Heritability of Mitral Regurgitation: Observations From the Framingham Heart Study and Swedish Population
Familial aggregation has been described for primary mitral regurgitation (MR) caused by mitral valve prolapse. We hypothesized that heritability of MR exists across different MR subtypes including nonprimary MR.Methods and Results—
Study participants were FHS (Framingham Heart Study) Generation 3 (Gen 3) and Gen 2 cohort participants and all adult Swedish siblings born after 1932 identified in 1997 and followed through 2010. MR was defined as ≥ mild regurgitation on color Doppler in FHS and from International Classification of Diseases codes in Sweden. We estimated the association of sibling MR with MR in Gen 2/Gen 3/Swedish siblings. We also estimated heritability of MR in 539 FHS pedigrees (7580 individuals). Among 5132 FHS Gen 2/Gen 3 participants with sibling information, 1062 had MR. Of siblings with sibling MR, 28% (500/1797) had MR compared with 17% (562/3335) without sibling MR (multivariable-adjusted odds ratio, 1.20; 95% confidence interval [CI], 1.01–1.43; P=0.04). When we combined parental and sibling data in FHS pedigrees, heritability of MR was estimated at 0.15 (95% CI, 0.07–0.23), 0.12 (95% CI, 0.04–0.20) excluding mitral valve prolapse, and 0.44 (95% CI, 0.15–0.73) for ≥ moderate MR only (all P<0.05). In Sweden, sibling MR was associated with a hazard ratio of 3.57 (95% CI, 2.21–5.76; P<0.001) for development of MR.Conclusions—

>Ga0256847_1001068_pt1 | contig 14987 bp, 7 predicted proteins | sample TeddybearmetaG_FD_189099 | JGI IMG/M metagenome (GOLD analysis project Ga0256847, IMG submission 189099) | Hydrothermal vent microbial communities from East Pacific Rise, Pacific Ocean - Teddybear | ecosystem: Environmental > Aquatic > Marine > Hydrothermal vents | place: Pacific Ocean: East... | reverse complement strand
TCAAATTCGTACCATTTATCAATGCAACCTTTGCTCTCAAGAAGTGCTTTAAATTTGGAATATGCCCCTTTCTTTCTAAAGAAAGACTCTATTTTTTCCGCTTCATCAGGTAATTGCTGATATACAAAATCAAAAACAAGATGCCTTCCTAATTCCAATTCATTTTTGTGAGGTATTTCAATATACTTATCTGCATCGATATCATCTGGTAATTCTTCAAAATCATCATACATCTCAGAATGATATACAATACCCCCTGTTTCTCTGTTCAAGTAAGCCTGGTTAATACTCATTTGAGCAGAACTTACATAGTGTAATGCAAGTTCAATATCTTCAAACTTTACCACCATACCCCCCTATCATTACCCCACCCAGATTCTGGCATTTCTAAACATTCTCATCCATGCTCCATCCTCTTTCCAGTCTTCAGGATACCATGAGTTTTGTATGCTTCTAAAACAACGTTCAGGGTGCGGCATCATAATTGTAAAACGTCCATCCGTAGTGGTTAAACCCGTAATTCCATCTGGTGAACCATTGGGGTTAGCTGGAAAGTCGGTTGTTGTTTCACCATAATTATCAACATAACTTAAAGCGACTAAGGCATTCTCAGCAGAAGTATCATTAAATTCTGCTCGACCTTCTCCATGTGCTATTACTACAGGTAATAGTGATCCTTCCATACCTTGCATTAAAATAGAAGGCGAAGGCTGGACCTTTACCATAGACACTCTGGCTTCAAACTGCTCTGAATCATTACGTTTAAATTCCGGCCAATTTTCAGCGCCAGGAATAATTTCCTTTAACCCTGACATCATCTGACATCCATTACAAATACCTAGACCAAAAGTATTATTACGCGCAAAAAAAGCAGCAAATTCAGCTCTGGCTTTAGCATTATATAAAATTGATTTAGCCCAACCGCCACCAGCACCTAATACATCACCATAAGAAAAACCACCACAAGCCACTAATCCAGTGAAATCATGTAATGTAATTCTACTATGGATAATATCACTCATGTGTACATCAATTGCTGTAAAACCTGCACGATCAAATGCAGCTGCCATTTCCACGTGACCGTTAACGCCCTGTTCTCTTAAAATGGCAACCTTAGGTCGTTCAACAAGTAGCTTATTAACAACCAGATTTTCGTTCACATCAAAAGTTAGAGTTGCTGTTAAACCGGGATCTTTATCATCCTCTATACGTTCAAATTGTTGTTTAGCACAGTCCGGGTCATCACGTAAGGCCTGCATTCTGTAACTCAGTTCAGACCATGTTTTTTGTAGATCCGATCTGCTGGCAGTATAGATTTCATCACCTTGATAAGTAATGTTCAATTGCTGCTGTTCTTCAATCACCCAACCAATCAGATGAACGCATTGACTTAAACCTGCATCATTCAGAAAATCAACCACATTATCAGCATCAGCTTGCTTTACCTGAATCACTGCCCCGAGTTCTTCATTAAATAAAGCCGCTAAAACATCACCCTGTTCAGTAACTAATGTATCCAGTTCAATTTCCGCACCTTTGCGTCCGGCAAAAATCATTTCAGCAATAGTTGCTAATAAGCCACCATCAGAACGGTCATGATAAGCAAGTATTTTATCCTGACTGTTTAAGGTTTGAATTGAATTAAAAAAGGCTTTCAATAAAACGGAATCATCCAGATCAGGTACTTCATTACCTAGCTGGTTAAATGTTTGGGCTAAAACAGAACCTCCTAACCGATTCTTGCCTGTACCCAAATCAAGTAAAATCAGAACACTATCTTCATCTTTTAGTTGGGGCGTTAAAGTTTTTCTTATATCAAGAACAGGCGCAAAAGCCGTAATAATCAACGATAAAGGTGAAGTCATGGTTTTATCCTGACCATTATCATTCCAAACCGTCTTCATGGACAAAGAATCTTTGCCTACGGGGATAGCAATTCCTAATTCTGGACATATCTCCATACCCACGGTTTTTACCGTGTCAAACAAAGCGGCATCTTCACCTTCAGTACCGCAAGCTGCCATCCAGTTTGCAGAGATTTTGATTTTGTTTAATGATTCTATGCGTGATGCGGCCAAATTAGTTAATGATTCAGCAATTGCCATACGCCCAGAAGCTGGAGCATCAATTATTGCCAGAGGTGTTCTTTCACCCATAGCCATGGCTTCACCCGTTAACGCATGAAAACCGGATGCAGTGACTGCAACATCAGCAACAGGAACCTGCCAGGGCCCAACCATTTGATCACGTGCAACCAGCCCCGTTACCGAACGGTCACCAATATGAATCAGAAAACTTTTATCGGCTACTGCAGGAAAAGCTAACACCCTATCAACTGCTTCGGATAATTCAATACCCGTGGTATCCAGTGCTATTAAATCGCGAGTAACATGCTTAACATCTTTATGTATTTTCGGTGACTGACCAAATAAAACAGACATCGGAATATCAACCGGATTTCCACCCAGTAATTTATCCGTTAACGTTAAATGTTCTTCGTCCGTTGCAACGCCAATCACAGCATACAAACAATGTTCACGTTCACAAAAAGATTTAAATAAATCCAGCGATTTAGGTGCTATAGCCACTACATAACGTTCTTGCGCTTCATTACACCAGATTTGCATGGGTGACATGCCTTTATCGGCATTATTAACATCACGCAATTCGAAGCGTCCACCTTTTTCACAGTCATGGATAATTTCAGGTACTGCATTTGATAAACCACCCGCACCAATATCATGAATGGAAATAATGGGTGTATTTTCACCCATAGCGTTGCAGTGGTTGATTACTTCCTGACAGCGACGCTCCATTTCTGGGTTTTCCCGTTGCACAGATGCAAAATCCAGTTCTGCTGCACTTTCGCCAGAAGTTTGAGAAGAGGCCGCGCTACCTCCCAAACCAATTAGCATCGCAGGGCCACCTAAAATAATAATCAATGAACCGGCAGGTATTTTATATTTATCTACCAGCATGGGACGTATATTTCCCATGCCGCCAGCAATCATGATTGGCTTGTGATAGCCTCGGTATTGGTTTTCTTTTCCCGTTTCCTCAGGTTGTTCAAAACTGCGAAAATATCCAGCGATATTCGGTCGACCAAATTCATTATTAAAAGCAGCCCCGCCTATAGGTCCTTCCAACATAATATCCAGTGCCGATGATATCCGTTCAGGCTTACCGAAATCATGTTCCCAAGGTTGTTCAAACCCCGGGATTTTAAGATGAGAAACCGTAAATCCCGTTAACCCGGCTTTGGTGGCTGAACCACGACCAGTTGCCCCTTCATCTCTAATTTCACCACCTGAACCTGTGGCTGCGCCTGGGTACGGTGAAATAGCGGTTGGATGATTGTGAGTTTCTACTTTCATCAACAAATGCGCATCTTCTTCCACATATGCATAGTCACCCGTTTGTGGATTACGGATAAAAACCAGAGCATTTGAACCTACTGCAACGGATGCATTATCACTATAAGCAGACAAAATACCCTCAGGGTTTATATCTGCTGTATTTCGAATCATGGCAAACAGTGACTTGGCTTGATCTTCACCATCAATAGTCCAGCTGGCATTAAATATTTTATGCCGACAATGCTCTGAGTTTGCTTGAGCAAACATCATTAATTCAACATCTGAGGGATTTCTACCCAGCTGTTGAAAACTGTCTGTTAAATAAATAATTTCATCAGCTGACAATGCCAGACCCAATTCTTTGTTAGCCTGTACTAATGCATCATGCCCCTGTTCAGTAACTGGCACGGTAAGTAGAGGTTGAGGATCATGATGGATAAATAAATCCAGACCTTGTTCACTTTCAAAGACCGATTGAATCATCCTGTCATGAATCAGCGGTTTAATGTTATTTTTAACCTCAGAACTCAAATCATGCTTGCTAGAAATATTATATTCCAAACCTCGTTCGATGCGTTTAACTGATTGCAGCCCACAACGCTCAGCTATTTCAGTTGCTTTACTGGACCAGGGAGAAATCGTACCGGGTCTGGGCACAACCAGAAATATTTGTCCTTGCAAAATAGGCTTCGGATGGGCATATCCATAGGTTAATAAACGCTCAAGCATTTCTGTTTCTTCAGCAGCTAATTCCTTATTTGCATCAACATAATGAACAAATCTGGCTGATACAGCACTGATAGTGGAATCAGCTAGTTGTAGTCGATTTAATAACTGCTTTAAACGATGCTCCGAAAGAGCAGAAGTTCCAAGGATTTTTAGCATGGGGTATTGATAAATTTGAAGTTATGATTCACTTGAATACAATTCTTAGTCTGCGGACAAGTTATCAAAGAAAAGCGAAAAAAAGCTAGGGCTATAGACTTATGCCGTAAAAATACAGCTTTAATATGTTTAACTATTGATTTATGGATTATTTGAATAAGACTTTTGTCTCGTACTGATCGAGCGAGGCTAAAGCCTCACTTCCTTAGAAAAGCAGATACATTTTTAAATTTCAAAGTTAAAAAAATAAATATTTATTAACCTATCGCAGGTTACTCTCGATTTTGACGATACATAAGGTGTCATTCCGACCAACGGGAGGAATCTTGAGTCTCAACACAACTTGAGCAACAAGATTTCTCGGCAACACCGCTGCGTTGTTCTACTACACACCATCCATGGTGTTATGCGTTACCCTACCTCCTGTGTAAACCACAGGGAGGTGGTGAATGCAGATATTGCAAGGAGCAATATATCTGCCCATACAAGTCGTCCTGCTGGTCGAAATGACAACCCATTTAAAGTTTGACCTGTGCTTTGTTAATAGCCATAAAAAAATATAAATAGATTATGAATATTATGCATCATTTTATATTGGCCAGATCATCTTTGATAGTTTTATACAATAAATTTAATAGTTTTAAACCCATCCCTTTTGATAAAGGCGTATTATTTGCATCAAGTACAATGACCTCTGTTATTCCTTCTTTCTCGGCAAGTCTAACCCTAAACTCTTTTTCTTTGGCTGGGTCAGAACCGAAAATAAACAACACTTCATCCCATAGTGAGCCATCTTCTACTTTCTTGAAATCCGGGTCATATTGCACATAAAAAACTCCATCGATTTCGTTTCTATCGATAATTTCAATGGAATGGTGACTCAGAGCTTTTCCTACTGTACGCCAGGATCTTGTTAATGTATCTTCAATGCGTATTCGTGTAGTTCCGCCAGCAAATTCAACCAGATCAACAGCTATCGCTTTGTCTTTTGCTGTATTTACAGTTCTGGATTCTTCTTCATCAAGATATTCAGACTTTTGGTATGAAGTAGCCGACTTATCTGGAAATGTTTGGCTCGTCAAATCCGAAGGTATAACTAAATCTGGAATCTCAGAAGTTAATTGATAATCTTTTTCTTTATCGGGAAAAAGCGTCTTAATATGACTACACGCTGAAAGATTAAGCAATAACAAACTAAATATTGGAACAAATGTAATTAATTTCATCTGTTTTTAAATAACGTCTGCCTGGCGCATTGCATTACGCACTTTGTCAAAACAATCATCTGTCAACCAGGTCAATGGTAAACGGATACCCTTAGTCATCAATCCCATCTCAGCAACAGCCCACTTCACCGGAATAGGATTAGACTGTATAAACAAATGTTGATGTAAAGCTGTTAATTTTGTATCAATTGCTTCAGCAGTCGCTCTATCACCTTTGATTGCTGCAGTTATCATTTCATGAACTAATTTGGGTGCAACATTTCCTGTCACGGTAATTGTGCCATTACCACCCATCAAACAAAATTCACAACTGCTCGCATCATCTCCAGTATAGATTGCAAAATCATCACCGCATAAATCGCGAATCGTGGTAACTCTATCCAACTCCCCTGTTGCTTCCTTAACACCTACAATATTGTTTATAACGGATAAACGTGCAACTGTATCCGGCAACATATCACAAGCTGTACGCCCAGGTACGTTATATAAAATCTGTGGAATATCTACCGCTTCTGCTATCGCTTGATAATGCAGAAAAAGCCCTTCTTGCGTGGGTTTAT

Familial clustering of MR exists in the community, supporting a genetic susceptibility common to primary and nonprimary MR. Further studies are needed to elucidate the common regulatory pathways that may lead to MR irrespective of its cause.